By Alina Chase
We all have daily, weekly and seasonal rhythms. Working with them is one of the most painless ways to increase productivity. Write when we write best, and relieve ourselves of guilt-inducing deadlines when we know our creative energy wanes.
This sounds simple. So why is it so hard to do?
We underestimate the ripple effect. Doing more of one thing requires doing less of not one other thing, but more likely several other things. And shifting our writing schedules may impact so many autopilot activities that we’re surprised it takes so much effort—and fail to do it.
For many of us who naturally write best in the morning, why is it so hard to squeeze in an hour of writing before work instead of struggling to crank out coherent prose at night? Because getting up an hour earlier means getting to sleep an hour earlier. And that means nixing an hour of evening activities. It may mean skipping evening surfing but also may take eating earlier and replacing a beloved evening Espresso with chamomile tea. Sticking with the plan is even trickier when it affects others—what if a mate insists on watching TV in bed long past our newly declared bedtime?
So maybe Saturday morning writing marathons will work? Maybe, if we can get up before ten—which could mean implementing energy-enhancing weeknight changes to avoid being wiped out by the weekend. (Including that getting-to-bed-early thing.) Add to that doing laundry on Wednesday, mowing grass on Thursday and doing whatever else it takes before Saturday to free up extra hours to write. How simple is this?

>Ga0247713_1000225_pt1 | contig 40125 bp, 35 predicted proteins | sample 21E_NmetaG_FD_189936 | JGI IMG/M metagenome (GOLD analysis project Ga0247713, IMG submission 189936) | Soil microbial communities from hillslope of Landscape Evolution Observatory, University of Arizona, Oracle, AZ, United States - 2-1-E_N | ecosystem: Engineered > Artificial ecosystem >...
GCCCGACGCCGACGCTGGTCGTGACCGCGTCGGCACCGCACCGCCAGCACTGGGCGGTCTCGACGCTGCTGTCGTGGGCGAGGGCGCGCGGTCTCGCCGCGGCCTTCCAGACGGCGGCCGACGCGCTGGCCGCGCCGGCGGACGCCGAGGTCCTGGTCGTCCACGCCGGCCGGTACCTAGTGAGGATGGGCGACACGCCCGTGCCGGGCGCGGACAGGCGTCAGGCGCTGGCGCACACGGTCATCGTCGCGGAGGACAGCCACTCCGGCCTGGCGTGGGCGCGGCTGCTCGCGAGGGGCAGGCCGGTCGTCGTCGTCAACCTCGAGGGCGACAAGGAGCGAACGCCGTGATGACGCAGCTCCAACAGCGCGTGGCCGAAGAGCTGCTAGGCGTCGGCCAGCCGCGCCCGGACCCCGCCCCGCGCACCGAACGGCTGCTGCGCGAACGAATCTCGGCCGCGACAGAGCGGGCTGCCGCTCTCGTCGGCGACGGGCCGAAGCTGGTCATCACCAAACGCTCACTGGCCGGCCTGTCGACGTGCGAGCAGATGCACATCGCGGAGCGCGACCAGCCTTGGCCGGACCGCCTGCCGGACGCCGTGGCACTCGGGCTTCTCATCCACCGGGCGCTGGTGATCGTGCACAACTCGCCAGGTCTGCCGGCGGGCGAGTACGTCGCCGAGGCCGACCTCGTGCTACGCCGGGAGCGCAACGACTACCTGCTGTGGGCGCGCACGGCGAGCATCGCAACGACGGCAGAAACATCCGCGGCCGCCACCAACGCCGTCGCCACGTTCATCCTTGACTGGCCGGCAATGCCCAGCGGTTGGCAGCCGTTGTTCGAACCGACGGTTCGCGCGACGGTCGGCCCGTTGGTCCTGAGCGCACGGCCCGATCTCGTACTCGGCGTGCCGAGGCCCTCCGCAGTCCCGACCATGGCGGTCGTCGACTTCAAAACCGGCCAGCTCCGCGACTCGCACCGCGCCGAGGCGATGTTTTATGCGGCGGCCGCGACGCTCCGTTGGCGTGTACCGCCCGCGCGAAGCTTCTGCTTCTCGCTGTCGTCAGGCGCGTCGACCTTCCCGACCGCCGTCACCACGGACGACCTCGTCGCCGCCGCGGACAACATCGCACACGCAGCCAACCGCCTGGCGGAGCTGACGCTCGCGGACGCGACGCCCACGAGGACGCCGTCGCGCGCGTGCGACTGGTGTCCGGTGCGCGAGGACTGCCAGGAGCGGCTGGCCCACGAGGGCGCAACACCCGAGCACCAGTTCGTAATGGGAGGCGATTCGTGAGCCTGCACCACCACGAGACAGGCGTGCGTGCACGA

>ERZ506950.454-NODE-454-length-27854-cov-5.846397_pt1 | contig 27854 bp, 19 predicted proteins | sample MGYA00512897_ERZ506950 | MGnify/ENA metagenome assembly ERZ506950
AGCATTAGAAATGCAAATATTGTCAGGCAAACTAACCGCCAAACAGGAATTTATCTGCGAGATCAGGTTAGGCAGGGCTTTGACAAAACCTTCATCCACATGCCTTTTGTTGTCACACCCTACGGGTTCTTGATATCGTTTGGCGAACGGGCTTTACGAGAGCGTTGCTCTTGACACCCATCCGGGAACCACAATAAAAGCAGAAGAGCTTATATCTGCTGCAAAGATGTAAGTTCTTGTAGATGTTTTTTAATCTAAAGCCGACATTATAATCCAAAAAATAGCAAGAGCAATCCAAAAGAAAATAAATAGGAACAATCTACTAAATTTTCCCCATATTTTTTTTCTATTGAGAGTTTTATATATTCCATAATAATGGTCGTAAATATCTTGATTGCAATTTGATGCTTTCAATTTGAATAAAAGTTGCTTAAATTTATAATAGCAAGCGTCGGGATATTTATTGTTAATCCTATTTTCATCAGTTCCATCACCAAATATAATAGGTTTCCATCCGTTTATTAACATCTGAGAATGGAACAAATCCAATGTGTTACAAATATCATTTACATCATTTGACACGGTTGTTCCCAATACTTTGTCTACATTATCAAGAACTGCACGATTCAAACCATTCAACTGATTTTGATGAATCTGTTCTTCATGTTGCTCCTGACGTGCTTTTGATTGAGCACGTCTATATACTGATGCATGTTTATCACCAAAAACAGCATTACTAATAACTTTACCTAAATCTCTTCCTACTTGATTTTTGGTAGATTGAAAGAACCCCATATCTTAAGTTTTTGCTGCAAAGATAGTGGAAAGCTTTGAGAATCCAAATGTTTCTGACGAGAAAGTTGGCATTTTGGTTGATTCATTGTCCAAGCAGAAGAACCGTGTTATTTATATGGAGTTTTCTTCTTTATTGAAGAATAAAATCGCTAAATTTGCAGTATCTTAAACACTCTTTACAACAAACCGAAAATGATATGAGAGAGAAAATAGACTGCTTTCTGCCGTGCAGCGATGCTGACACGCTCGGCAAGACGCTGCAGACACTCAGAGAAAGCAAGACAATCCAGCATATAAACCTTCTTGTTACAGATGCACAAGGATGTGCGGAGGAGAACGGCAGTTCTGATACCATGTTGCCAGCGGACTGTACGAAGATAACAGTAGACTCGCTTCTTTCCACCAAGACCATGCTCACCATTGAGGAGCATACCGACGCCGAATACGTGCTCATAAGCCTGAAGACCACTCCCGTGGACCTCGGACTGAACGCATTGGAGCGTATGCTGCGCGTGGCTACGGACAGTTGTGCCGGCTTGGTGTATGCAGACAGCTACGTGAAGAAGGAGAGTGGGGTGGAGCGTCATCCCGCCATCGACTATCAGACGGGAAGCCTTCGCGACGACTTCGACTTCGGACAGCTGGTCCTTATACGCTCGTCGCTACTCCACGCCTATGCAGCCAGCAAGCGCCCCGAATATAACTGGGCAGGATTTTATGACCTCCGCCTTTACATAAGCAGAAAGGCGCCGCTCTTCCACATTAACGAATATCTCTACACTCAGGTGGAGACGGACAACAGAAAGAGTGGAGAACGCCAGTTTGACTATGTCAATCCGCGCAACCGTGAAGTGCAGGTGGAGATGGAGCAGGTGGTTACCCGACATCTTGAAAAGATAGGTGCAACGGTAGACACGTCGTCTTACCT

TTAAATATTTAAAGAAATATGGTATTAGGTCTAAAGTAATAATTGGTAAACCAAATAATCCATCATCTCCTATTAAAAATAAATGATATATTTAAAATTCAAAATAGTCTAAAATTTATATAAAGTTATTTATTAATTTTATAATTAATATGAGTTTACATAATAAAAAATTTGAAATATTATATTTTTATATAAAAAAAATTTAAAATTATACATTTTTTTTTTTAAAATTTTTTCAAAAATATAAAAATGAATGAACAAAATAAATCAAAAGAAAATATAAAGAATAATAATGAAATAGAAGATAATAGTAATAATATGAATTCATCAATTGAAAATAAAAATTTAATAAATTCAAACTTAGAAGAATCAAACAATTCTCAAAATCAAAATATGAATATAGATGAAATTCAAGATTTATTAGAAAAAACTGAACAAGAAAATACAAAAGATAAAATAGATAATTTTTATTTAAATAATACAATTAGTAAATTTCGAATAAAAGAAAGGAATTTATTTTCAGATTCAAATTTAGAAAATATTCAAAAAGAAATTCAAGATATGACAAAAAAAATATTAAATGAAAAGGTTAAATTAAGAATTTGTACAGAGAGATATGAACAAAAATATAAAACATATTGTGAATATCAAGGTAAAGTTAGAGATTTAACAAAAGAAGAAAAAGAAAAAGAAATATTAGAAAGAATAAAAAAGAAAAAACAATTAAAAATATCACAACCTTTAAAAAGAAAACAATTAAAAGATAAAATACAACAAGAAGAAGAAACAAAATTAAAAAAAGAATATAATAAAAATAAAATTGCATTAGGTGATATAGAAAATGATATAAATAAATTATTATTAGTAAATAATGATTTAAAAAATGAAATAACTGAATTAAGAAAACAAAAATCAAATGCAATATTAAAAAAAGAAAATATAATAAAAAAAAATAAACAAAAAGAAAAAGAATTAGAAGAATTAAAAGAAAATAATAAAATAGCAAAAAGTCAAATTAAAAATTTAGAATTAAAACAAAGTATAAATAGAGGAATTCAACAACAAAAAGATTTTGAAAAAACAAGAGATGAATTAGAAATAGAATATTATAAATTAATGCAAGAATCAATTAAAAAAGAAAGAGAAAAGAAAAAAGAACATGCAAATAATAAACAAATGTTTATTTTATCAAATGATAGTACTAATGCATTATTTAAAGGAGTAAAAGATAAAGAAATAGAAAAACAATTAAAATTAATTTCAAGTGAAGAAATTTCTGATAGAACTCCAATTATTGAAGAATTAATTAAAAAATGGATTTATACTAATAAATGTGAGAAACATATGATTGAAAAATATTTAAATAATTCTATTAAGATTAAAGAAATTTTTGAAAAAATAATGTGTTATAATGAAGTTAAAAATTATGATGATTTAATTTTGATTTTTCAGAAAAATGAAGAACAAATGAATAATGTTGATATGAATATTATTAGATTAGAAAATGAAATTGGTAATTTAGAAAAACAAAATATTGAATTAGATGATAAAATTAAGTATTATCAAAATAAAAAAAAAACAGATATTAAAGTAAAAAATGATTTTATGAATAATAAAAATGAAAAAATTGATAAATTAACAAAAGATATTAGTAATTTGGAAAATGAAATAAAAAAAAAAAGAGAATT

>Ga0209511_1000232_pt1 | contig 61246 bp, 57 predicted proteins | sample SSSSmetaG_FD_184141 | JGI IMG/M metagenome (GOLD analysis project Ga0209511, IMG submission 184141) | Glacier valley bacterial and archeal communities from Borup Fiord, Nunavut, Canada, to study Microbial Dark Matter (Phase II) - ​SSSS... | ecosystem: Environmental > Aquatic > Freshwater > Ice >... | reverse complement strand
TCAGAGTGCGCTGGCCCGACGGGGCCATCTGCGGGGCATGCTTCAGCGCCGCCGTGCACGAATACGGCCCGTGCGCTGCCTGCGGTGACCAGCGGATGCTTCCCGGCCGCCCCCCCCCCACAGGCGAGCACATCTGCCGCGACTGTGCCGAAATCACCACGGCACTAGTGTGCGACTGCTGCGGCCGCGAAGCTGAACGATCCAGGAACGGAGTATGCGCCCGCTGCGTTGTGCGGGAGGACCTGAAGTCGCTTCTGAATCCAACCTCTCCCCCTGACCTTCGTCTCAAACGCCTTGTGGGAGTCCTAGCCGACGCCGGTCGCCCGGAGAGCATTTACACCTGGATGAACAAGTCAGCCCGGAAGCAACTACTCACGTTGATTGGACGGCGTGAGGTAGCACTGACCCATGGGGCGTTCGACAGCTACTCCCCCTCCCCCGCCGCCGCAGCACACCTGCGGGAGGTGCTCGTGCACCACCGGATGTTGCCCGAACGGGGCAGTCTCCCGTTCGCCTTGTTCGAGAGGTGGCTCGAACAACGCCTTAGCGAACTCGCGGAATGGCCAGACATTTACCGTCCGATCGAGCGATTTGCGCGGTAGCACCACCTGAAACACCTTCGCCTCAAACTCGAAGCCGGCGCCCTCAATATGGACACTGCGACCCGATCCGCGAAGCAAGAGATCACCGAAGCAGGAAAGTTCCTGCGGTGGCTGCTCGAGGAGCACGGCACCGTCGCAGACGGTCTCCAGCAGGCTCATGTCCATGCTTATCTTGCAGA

And while allergies, holidays and tax deadlines are predictable seasonal disruptions, it takes even more forethought and discipline to plan for and around these downtimes.The key to making small changes is to recognize that there is no such thing as one small change. But continuing to work out of sync with our natural rhythms and easily anticipated downtimes can turn what we love doing into just plain work. While tuning into our rhythms, changing what we can when we can, will help create the flow we crave. Isn’t this why we write? The effort is worthwhile!